- Title: JAPAN: Japanese automakers Honda and Nissan cling to profit
- Date: 30th July 2009
- Summary: TOKYO, JAPAN (JULY 29, 2009) (REUTERS) HONDA MOTOR EXECUTIVES WALKING INTO NEWS CONFERENCE HONDA LOGO THREE HONDA OFFICIALS AT THE CONFERENCE (SOUNDBITE) (Japanese) KOICHI KONDO, EXECUTIVE VICE PRESIDENT OF HONDA MOTOR CO., SAYING: "We posted a profit of 25.1 billion yen (266.3 million U.S. dollars), down 88% from the previous year, after seeing production cost pushed up by reduced production levels and a higher (yen-dollar) exchange rate." NEWS CONFERENCE (SOUNDBITE) (Japanese) KOICHI KONDO, EXECUTIVE VICE PRESIDENT OF HONDA MOTOR CO., SAYING: "For us to post a bigger profit, it is essential to see a recovery of the North American market."
- Embargoed: 14th August 2009 13:00
- Location: Japan
- Country: Japan
- Topics: Industry
- Reuters ID: LVA7ZTFDSBOSMBQVAVX94H0F7DDO
- Story Text: Honda Motor, Japan's No.2 automaker, on Wednesday (July 29) lifted its annual forecasts after posting a surprise first-quarter profit, but the boost came from cost reductions and executives remained downbeat on global vehicle demand.
Like most Japanese automakers, Honda is expected to see its earnings gradually improve as production volumes return from the low levels since late last year when sales plunged after the collapse of U.S. bank Lehman Brothers squeezed the auto loans market and led to job losses.
Still, most auto executives have yet to call a convincing recovery in demand and are trying to battle a sales decline with cost-cutting as much of the demand in developed markets is being supported by government schemes to encourage consumption.
"We posted a profit of 25.1 billion yen ($266.3 million U.S. dollars), down 88% from the previous year, after seeing production cost pushed up by reduced production levels and a higher (yen-dollar) exchange rate," Honda Executive Vice President Koichi Kondo told a news conference, adding that sales were weaker than expected in its key U.S. market.
"For us to post a bigger profit, it is essential to see a recovery of the North American market," Kondo said.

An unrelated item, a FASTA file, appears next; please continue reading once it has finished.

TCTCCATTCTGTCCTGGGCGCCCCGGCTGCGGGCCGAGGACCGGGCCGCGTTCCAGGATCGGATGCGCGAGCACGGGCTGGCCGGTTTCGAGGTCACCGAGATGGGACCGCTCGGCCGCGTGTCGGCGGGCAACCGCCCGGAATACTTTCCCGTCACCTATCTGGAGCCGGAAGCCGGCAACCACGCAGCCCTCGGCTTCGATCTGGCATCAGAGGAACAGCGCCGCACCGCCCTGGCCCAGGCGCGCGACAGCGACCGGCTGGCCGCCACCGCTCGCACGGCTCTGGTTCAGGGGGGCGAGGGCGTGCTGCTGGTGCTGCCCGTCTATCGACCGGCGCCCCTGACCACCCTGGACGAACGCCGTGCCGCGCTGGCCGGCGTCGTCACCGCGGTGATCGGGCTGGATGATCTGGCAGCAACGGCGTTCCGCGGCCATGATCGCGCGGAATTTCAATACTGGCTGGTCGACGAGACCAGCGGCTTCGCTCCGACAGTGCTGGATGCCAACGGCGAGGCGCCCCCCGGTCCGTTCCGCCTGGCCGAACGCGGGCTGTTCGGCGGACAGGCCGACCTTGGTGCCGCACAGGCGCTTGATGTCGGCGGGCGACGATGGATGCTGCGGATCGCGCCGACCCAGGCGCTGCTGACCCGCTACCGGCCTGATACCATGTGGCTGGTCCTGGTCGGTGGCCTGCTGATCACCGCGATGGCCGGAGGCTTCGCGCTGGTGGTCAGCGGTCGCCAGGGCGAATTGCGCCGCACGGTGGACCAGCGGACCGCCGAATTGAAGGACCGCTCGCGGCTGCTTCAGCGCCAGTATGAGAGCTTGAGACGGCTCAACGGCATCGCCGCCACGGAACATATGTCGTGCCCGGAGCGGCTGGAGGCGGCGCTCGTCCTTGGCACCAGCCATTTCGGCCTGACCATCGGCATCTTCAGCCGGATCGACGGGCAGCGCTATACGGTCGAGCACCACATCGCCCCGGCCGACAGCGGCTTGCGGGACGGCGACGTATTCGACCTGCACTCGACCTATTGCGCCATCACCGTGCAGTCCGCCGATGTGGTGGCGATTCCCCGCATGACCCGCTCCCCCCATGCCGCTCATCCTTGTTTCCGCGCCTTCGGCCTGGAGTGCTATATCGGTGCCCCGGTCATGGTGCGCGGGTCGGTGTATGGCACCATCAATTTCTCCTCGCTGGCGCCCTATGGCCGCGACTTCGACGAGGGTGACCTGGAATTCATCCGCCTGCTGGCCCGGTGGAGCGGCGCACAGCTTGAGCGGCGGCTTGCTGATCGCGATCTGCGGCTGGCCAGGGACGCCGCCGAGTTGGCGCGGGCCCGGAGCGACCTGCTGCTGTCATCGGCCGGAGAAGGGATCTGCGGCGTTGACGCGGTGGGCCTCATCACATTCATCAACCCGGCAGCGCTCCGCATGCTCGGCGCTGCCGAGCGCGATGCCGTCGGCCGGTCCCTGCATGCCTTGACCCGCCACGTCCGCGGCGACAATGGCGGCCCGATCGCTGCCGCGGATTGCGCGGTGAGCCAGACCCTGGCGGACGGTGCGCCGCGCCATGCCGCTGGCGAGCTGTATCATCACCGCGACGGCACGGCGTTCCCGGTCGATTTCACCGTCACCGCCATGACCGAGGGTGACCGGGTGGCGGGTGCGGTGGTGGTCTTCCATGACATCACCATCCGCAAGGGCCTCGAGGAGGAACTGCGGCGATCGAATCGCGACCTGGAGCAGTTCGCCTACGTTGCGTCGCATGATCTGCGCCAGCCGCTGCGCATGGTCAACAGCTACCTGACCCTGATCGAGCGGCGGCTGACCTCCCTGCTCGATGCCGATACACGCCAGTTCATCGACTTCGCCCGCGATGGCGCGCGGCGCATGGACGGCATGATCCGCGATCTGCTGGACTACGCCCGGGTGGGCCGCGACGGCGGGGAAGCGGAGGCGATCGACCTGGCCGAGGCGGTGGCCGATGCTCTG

Honda, also the world's top motorcycle maker, posted an 88 percent fall in operating profit to 25.2 billion yen ($267 million U.S. dollars) in the April-June quarter, beating a consensus estimate for a 106 billion yen loss in a survey of four analysts polled by Thomson Reuters.
It made a net 7.6 billion yen in profit in the first quarter compared with a profit of 173.4 billion yen a year ago.
For the financial year to March 31, 2010, Honda expects an operating profit of 70 billion yen and net profit of 55 billion yen. Three months ago, it had forecast the profits at 10 billion yen and 40 billion yen.
The revision came despite Honda's assumption for a stronger yen against the dollar, at an average 91 yen for the financial year instead of 95 yen. It expects a stronger euro of 127 yen versus the previous 125 yen assumption.
Kondo said Honda now expects better car sales in Japan and China, but worse in the United States and Europe. Overall, it lifted its global sales forecast by about 80,000 cars to 3.295 million for the year to March 2010.
While Honda has fared better than many rivals in Japan and China this year, as government incentives helped sales of its smaller, fuel-efficient vehicles, investors are keen to see signs of a recovery in the United States and Europe, where its sales lag the market with sharp double-digit falls.
Meanwhile, Honda's rival Nissan Motor on Wednesday posted an 86 percent fall in quarterly operating profit, hit by a stronger yen and declining sales, but avoided the loss analysts had expected by cutting costs aggressively.
Predicting no convincing recovery in global car demand, Japan's No.3 automaker kept its forecasts for an annual loss unchanged as a lack of hybrid cars overshadowed solid sales in China.
Chief Executive Carlos Ghosn has previously said Nissan will focus on returning to positive free cash flow through joint cost-cutting efforts with French partner Renault.
While some bright signs are emerging on the sales front -- Nissan has enjoyed stellar growth in China this year thanks to a line-up heavy in smaller cars that enjoy tax incentives -- its lack of hybrid models has left it trailing the market in Japan.
For the first time, Nissan, Japan's No.3 automaker, sold more vehicles in China than at home in the first half of the year.
"We believe it would be premature to lift forecasts at this juncture," Nissan Chief Operating Officer Toshiyuki Shiga said, listing among the risks a further rise in the yen and drops to global car sales when government steps to stimulate demand come to an end.
Nissan made an operating profit of 11.6 billion yen ($122.9 million U.S. dollars) in April-June, down from a profit of 80 billion yen (848.8 million U.S. dollars) a year earlier, but beating a consensus loss estimate of 117 billion ($1.24 billion U.S. dollars) yen in a poll of four analysts by Thomson Reuters.
Nissan, held 44 percent by France's Renault, lost a net 16.5 billion yen ($175 million U.S. dollars) in the first quarter, against a profit of 52.8 billion yen (560 million U.S. dollars) a year ago.
As Honda and top ranked Toyota Motor aim to spur car sales with new hybrid vehicles, Nissan is pouring its efforts into creating a market for pure electric vehicles with the first launches in Japan and the United States next year.
"Electric cars will soon make a new history of the auto industry, just as our soon-to-be-launched new headquarters will make a new history for Nissan," Shiga said.
Partly on hopes for its lead in electric vehicles, shares in Nissan have almost doubled in price this year, making them the best performer among Japanese auto shares. Tokyo's transport sub-index gained 44 percent in the same period.
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